The Professionals (1966)

The ProfessionalsWhen I think of men-on-a-mission movies, I typically think of war movies, maybe some adventure and heist flicks among the bunch. I think of movies like The Guns of Navarone, The Dirty Dozen and Kelly’s Heroes among others. The best one though? Of all genres, it’s a western, and it’s a dandy. Maybe the perfect adventure movie, it’s 1966’s The Professionals.

It’s 1917 and the Mexican Revolution is still raging strong all over the country. Along the U.S./Mexico border, four men, Rico Fardan (Lee Marvin), Bill Dolworth (Burt Lancaster), Hans Ehrengard (Robert Ryan) and Jake Sharp (Woody Strode), have been brought together to perform a dangerous mission. The little group, each of them a specialist in one way or another, has been hired by rancher and oil tycoon Joe Grant (Ralph Bellamy) to ride deep into Mexico and rescue his wife, Maria (Claudia Cardinale), who’s been kidnapped by a bandit and revolutionary, Jesus Raza (Jack Palance). Maria is believed to be stashed away in a hacienda in the mountains with Raza’s small army standing guard. This quartet is the best of the best with few equals, but even this job seems to be too much, especially if they haven’t been told the whole truth of what they’re riding into. Can they pull off the job?

One of Hollywood’s all-time best directors and writers, Richard Brooks earned 8 Oscar nominations over his distinguished career. He may have more respected movies, but ‘Professionals’ is easily his most fun and most entertaining (for me at least). It’s one of my favorites, and I always enjoy catching up with it. Mutually appreciated by both audiences and critics, ‘Professionals’ is one of the best westerns of the 1960’s and really, one of the best westerns of all-time. It picked up two Oscar nominations, one for Brooks’ directing and one for his script. Not a flaw in sight. Sit back and enjoy this one, hopefully with a big tub of popcorn.

Let’s get the boring technical stuff out of the way. Boring, but necessary. Brooks earned a Best Director nomination for blending a movie that features the technical, storytelling, characters, humor, action and visual look. With filming locations in the Valley of Fire, Death Valley, along with Nevada, California and Sonora, the visual appeal is evident. On the trail thanks to some key landmarks, you’re always aware of where you are. As well, the traveling and action scenes are aided immensely by composer Maurice Jarre‘s score, especially the main theme. Listen HERE. Throw it all together, and you feel like you’re right there with our Professionals in the sweaty, sun-baked desert where bandits and revolutionaries are there behind every rock waiting to ambush you.

The cast is pretty insane in terms of pure talent and star power, but with each repeated viewing, it always comes back to the script for me. Adapting a western novel called ‘A Mule for the Marquesa,’ Brooks transformed a good book into a great movie. This is a story that loves it characters, both the good and bad, and more importantly, knows them well. The script absolutely crackles, Lancaster and Marvin especially relishing delivering one memorable one-liner after another. I can’t think of too many westerns that have the ability to tread that fine line between serious action and a sense of humor. Read IMDB’s memorable quotes HERE. What’s impressive? Even out of context, they still can put a smile on your face, give you a good laugh. When you actually see Lancaster, Marvin and Co. deliver said lines? Oh my, you’re in for a treat.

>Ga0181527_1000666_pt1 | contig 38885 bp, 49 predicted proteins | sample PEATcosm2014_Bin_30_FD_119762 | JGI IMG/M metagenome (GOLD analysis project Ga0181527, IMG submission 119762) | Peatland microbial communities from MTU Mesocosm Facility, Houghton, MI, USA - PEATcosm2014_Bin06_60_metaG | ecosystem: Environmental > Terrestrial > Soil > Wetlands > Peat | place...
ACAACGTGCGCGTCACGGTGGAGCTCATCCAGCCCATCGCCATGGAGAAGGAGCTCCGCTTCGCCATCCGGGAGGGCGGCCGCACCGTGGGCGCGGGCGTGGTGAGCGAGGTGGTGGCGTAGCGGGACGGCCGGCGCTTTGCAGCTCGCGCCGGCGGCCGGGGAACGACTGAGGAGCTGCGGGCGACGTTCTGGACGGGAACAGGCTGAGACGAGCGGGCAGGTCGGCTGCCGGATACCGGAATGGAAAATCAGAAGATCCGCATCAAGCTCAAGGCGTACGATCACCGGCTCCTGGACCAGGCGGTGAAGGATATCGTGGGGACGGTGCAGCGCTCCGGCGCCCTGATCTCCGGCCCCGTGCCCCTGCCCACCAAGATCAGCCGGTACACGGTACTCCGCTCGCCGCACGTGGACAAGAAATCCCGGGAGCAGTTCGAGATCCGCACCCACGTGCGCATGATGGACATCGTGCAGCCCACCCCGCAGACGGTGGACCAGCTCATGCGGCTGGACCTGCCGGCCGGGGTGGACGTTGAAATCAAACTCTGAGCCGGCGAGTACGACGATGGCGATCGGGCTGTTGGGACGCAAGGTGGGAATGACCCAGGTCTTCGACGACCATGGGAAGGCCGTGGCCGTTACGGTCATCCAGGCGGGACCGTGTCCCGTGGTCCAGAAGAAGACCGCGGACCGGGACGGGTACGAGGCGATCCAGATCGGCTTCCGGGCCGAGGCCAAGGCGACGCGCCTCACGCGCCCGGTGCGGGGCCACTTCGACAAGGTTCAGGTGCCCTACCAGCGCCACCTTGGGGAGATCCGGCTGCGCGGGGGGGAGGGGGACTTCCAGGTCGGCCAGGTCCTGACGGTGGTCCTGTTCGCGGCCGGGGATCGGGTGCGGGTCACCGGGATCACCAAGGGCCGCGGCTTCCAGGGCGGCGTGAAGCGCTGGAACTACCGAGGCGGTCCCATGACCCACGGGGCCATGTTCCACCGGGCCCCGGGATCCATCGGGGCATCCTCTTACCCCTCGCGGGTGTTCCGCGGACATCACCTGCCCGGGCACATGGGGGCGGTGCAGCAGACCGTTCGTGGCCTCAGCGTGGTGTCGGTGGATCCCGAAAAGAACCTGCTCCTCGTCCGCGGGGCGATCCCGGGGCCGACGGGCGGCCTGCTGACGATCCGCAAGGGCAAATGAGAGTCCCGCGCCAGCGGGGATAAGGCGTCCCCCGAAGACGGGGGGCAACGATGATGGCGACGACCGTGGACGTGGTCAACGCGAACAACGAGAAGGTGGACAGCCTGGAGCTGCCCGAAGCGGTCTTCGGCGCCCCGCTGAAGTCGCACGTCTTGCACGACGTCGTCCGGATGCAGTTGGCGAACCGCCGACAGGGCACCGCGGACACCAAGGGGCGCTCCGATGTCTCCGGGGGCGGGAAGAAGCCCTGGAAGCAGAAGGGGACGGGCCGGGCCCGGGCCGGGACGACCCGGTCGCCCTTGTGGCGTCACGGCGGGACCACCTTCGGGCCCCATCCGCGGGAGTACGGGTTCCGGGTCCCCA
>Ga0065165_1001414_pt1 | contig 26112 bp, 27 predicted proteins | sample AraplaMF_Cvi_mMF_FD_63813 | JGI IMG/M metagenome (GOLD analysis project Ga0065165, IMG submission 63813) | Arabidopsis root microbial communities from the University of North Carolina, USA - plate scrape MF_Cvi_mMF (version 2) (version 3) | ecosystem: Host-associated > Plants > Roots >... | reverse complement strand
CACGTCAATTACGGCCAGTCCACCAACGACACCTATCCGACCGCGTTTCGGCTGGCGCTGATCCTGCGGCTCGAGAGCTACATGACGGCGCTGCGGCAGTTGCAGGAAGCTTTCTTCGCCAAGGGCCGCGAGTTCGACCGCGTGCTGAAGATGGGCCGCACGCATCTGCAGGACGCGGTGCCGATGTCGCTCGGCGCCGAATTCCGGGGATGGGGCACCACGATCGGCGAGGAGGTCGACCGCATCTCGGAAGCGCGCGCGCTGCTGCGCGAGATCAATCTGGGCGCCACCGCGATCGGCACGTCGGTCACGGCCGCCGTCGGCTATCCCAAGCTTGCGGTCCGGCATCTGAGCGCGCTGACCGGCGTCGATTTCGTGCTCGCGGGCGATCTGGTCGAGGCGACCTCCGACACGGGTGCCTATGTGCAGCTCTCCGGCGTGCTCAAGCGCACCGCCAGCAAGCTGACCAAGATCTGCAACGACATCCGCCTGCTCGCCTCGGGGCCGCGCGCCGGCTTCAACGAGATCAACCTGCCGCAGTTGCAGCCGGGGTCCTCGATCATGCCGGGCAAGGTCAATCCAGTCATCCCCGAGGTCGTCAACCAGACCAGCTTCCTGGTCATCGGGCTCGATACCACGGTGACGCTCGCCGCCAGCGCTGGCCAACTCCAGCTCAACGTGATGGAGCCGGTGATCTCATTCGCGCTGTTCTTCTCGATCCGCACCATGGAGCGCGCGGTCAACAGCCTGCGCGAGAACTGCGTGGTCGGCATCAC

I love a good men-on-a-mission movie, and this one belongs right at the top with The Magnificent Seven, The Guns of Navarone and The Dirty Dozen as my favorites. Seriously…Lancaster, Marvin, Ryan and Strode…oh, and Palance, Cardinale and Bellamy! That sound you hear is my head exploding from awesomeness. Brooks’ script introduces our characters with lightning-fast ease and we get to know them in that quick flash. Marvin’s Fardan is an ex-soldier, a leader, an organizer and a planner, Ryan’s Ehrengard a horse wrangler, a cowboy, Strode’s Jake an expert tracker/scout and specialist with bow and arrow, and last but not least, Lancaster’s Dolworth is a mercenary, a philosophizing dynamite expert. That is a ridiculously talented cast with a lousy script, but combined with Brooks’ script, the end result is some of the most memorable western characters ever with a story to boot. You can’t pass that up now, can you?!?

When I think of Burt Lancaster and Lee Marvin working together here, it puts a smile on my face. Their Bill Dolworth and Rico Fardan are the heart of the movie, mercenaries, soldiers and adventurers who are good friends who have worked together in the past, including previously in the Mexican Revolution. They too have a history with Palance’s Raza, making their job a touch more difficult. What the script and actors do so effortlessly is bring these characters to life. They’re tough, rough-hewn men who live by their word and their hard-fought ability to survive. They fight because they’re good at it, and maybe, just maybe, they like it a little bit. Their one-on-one scenes are some of the most memorable in the entire movie. When you throw the always reliable Robert Ryan and Woody Strode into the mix, you’re in for a treat.